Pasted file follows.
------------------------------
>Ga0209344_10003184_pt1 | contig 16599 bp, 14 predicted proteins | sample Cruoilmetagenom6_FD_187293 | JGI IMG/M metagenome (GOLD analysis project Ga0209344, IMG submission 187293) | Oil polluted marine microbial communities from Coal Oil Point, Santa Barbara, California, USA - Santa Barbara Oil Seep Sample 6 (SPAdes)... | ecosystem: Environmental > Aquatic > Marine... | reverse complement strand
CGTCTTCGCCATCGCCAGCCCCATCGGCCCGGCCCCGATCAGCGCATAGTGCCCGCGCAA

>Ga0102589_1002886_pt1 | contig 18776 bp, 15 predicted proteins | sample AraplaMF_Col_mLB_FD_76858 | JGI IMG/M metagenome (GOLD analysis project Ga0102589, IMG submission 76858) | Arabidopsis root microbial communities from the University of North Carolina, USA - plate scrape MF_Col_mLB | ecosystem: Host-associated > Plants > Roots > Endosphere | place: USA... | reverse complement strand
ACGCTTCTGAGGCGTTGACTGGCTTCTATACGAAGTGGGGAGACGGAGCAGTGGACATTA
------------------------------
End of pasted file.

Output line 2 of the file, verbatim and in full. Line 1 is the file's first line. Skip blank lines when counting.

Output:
CGTCTTCGCCATCGCCAGCCCCATCGGCCCGGCCCCGATCAGCGCATAGTGCCCGCGCAA